Closing Arguments Heard In DOJ's Lawsuit To Block Potential AT&T, Time Warner Deal
MARY LOUISE KELLY, HOST:
Today both sides made closing arguments in one of the most watched antitrust cases in decades. AT&T is trying to buy Time Warner - the price tag, about $85 billion. The Justice Department has sued to prevent the deal from going forward. Wall Street Journal telecom reporter Drew Fitzgerald has been covering the six-week trial. He was in the courthouse today for closing arguments. And he's in our studio now. Thanks for coming in.
DREW FITZGERALD: Thanks for having me.
KELLY: Briefly lay out the main argument on each side here.
FITZGERALD: Well, this is an unusual type of deal. It's the first time that a telecom company this big, with millions of cellphone customers - also the biggest pay-TV provider with DirecTV in the country - is trying to actually buy the company that has a lot of programming, which includes Turner. That's CNN, TNT, CBS, HBO.
FITZGERALD: So this is kind of unprecedented. And what's at stake is future deals of this kind. So the government says by combining - by joining forces, basically AT&T and DirecTV will use these channels to disadvantage other satellite and cable providers - Comcast, Dish.
KELLY: Choke off competition.
FITZGERALD: Right, and that would raise prices. And the companies say that there's no basis to that. They've called the argument ridiculous. And they are poking at mostly the economic model that the government has used to make that argument.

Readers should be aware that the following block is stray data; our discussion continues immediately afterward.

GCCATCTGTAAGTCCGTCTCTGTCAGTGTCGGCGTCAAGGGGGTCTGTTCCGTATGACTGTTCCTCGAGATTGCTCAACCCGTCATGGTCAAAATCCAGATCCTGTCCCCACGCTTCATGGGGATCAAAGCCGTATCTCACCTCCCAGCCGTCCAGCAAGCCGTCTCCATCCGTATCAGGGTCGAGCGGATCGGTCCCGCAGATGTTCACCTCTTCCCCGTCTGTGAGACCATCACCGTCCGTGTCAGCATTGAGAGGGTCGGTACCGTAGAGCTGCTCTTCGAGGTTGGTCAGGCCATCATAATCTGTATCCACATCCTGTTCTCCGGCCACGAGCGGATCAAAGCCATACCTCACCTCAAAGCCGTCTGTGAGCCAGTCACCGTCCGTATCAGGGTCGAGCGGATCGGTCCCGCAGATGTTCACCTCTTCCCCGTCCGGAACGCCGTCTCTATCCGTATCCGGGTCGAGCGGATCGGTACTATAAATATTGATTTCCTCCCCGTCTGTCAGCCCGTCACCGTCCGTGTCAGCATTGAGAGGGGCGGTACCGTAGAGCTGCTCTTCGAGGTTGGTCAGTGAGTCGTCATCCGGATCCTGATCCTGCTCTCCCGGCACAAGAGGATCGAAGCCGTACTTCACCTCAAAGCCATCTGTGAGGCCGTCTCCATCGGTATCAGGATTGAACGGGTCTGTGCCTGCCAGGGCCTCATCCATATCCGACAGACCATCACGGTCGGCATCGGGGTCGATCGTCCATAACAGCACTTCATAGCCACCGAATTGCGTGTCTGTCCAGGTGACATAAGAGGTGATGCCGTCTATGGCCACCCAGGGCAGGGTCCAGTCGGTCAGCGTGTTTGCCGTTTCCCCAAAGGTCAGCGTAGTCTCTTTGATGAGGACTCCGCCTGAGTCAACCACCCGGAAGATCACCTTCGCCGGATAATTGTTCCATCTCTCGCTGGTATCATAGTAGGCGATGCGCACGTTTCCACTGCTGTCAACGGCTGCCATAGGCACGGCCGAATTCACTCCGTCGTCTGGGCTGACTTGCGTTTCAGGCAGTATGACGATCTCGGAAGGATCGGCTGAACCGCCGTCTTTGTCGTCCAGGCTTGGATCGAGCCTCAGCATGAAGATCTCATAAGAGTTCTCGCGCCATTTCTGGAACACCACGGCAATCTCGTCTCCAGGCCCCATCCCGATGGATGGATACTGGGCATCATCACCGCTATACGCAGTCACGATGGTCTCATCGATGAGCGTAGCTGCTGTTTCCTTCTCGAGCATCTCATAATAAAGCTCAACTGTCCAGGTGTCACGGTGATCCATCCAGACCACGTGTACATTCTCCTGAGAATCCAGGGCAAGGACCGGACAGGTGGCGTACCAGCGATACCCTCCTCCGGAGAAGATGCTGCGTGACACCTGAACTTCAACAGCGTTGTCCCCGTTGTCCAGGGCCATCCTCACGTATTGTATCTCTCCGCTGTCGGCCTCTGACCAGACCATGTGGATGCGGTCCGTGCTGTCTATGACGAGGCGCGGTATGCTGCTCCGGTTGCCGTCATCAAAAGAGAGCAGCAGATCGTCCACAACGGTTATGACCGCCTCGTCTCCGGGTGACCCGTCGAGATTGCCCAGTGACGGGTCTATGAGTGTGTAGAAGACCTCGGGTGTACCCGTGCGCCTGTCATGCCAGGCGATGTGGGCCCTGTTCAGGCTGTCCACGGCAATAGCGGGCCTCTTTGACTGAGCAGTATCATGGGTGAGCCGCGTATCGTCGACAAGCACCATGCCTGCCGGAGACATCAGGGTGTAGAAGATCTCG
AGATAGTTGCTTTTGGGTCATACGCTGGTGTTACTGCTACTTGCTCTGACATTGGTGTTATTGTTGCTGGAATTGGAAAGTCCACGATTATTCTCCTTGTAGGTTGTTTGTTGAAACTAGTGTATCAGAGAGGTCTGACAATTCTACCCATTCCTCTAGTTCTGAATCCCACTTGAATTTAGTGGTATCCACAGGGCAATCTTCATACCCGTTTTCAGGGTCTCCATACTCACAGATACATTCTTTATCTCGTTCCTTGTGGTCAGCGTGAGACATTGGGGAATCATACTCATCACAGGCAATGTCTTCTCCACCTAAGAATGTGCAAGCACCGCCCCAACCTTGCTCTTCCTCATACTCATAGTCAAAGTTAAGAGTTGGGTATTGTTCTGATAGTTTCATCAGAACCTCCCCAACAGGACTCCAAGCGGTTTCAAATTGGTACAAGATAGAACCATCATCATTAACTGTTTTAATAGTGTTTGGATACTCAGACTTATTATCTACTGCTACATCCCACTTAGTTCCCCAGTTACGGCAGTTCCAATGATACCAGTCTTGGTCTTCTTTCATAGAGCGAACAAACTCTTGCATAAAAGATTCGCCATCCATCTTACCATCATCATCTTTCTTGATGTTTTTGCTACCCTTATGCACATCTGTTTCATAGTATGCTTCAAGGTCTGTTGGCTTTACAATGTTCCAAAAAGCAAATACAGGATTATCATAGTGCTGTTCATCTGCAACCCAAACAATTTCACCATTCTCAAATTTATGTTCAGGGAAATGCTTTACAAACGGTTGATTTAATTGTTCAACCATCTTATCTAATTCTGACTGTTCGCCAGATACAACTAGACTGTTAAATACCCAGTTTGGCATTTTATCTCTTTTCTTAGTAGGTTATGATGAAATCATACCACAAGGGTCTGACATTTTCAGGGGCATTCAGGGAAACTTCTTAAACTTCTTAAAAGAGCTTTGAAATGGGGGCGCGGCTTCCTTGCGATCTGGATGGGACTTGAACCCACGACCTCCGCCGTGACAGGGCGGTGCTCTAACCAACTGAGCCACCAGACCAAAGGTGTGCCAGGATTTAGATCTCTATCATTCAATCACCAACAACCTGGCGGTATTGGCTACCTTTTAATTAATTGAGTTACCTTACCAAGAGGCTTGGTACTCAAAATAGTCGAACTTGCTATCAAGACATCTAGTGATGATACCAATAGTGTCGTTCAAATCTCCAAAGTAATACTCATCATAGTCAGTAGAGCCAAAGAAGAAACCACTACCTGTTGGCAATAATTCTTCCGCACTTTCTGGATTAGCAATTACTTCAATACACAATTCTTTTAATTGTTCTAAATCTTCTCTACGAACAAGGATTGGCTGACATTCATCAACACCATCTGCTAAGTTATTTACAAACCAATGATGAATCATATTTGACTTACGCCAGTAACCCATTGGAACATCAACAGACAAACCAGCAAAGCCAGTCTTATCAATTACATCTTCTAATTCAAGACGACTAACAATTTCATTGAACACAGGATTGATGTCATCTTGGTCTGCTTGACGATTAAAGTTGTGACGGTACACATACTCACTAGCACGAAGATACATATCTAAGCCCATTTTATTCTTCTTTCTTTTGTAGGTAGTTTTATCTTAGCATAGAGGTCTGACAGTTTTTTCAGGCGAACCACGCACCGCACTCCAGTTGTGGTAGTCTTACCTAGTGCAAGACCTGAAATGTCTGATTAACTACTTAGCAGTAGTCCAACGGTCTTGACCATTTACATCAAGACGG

KELLY: And one of the things that's been unusual in this case is the Justice Department suing to block a merger that is not between direct competitors. I mean, AT&T, Time Warner, as you just laid out, they're not in direct competition.
FITZGERALD: That's right. That's not unprecedented, but it is unusual. So there's a lot of attention on this case, again, because of what it could do if the deal were to go through. It would kind of open the floodgates to a lot of other media companies and telecom companies buying each other. Technology companies could go into the pay-TV business and try to pick up assets.
KELLY: All right, so that is what is at stake for the players who were in court today. What about for us? What about for consumers? What do we stand to gain or lose depending on how this plays out?
FITZGERALD: Yeah, well, it's hard to say because this is an unusual deal. But, you know, from day one, if you're an AT&T customer or an DirecTV customer, you're going to see a lot of branding, a lot of tie-ins. We've actually already seen that over the past year and a half since the companies announced this deal. But AT&T's argument is that they would offer new products. So you might have some sort of skinny bundle that you can watch just a small number of channels for less than your average cable bill. That would be one example. But, again, you'd also see most likely other cable companies, other technology companies trying to do the same thing and follow suit.
KELLY: And meanwhile, we're already watching consequences play out for the companies involved. You've written, for example, even if the judge decides in AT&T's favor, this has already cost the company a lot of money - both the trial and delay of the merger.
FITZGERALD: Well, yeah. I mean, it's objectively a lot of money. The courtroom has for six weeks now been filled with lots of lawyers and, you know, representatives of both companies. But that's because they have, again, about $85 billion at stake. And the CEO of AT&T has kind of bet his vision for the company on this deal.
KELLY: Real quick - when might we expect a ruling?
FITZGERALD: Well, the judge just said - he has kind of a flair for the dramatic. He said that there will be a hearing set for June 12.
KELLY: June 12.
FITZGERALD: And he'll announce it then.
KELLY: All right. That is Wall Street Journal telecom reporter Drew Fitzgerald. Thanks so much.
FITZGERALD: Thank you.
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